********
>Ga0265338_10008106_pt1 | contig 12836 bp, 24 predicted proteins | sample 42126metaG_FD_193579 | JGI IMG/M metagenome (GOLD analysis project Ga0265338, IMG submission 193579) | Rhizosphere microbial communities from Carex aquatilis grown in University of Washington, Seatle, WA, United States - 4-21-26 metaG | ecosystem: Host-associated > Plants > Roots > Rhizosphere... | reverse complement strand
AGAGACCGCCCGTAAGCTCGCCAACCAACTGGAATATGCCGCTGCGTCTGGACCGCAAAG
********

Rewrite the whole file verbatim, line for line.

>Ga0265338_10008106_pt1 | contig 12836 bp, 24 predicted proteins | sample 42126metaG_FD_193579 | JGI IMG/M metagenome (GOLD analysis project Ga0265338, IMG submission 193579) | Rhizosphere microbial communities from Carex aquatilis grown in University of Washington, Seatle, WA, United States - 4-21-26 metaG | ecosystem: Host-associated > Plants > Roots > Rhizosphere... | reverse complement strand
AGAGACCGCCCGTAAGCTCGCCAACCAACTGGAATATGCCGCTGCGTCTGGACCGCAAAG